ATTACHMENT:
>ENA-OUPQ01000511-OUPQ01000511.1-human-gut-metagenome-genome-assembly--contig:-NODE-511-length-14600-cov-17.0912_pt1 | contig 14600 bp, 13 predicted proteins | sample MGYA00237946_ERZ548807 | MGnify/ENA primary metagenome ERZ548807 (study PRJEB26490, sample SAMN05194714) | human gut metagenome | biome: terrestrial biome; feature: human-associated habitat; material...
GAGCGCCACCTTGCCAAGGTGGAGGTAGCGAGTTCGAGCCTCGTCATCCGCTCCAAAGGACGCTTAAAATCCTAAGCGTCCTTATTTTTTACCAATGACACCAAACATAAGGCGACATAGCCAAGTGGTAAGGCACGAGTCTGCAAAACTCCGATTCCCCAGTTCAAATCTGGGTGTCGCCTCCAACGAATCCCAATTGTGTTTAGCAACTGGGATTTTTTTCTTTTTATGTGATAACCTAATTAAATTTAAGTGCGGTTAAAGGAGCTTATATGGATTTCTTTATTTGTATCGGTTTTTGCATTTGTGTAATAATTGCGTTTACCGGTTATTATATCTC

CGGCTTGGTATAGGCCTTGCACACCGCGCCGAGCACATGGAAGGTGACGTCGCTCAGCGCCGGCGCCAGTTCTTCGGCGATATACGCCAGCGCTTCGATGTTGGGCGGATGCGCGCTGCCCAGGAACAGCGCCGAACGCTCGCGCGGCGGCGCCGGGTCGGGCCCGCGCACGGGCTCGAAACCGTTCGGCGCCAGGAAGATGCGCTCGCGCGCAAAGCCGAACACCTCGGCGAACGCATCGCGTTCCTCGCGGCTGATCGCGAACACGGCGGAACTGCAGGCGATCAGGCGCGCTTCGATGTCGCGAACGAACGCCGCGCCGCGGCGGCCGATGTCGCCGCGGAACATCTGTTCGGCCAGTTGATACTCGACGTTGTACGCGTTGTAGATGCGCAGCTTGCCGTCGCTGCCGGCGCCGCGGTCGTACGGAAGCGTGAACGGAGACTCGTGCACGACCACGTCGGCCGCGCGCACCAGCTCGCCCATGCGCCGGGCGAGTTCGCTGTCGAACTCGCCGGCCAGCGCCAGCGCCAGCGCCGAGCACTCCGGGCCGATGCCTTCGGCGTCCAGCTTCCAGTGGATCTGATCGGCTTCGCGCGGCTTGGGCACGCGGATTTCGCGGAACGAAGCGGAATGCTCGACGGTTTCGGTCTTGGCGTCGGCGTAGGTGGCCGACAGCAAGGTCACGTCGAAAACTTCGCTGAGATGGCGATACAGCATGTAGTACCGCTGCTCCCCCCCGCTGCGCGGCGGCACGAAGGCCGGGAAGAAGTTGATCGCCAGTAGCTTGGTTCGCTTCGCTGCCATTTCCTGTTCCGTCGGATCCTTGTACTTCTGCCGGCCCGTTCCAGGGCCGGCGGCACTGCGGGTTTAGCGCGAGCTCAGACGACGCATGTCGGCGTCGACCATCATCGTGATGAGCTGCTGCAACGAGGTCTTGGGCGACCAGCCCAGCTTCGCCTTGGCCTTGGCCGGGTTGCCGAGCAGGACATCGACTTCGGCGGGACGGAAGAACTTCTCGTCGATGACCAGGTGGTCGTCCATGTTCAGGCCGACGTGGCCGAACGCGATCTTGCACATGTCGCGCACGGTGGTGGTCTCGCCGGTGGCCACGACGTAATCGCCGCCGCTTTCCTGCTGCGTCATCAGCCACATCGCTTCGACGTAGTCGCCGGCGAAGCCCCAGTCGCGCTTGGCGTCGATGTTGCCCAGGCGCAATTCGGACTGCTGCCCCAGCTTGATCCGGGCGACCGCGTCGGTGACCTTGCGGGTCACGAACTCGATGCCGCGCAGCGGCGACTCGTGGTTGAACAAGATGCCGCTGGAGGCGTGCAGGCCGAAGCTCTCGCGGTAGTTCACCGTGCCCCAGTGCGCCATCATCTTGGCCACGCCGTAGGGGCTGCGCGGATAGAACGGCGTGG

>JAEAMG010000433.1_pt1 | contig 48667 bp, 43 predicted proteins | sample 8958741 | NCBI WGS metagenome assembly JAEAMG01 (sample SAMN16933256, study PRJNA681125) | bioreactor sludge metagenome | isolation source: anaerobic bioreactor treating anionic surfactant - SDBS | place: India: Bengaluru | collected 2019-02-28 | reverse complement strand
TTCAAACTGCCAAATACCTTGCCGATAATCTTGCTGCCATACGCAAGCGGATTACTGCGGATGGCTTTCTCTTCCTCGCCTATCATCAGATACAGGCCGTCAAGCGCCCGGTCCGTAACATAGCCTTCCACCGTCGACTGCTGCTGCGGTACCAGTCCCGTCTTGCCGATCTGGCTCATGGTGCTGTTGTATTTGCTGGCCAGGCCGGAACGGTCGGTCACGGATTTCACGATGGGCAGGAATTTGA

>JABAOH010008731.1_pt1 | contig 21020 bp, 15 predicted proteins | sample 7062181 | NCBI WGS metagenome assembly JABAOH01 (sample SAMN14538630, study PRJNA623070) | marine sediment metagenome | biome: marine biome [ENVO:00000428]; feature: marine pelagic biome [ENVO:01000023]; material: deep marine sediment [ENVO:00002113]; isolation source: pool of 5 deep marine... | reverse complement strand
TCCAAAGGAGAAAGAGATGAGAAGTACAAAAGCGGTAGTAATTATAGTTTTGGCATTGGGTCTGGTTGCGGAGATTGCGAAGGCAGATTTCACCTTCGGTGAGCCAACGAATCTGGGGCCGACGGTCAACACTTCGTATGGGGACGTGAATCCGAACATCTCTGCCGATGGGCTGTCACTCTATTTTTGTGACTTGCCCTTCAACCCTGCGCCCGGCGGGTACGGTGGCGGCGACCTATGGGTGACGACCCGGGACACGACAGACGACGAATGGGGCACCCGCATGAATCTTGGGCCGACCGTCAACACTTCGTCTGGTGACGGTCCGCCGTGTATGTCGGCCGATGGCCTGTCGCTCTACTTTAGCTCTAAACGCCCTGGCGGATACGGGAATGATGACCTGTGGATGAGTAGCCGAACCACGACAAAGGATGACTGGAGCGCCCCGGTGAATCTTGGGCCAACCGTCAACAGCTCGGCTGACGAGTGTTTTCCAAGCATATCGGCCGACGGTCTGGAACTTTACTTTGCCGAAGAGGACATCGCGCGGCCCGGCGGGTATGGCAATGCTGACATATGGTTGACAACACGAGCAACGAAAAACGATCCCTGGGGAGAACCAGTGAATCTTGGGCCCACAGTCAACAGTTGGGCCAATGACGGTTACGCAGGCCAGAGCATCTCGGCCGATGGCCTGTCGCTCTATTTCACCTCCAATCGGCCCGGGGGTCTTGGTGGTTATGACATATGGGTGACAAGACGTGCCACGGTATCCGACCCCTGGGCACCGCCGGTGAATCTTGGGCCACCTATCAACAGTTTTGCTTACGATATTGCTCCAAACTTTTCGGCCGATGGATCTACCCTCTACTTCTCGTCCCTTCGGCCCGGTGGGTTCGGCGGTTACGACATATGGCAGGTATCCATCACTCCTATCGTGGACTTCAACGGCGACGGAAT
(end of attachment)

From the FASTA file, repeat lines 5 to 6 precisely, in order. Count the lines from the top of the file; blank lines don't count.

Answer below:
TTCAAACTGCCAAATACCTTGCCGATAATCTTGCTGCCATACGCAAGCGGATTACTGCGGATGGCTTTCTCTTCCTCGCCTATCATCAGATACAGGCCGTCAAGCGCCCGGTCCGTAACATAGCCTTCCACCGTCGACTGCTGCTGCGGTACCAGTCCCGTCTTGCCGATCTGGCTCATGGTGCTGTTGTATTTGCTGGCCAGGCCGGAACGGTCGGTCACGGATTTCACGATGGGCAGGAATTTGA

>JABAOH010008731.1_pt1 | contig 21020 bp, 15 predicted proteins | sample 7062181 | NCBI WGS metagenome assembly JABAOH01 (sample SAMN14538630, study PRJNA623070) | marine sediment metagenome | biome: marine biome [ENVO:00000428]; feature: marine pelagic biome [ENVO:01000023]; material: deep marine sediment [ENVO:00002113]; isolation source: pool of 5 deep marine... | reverse complement strand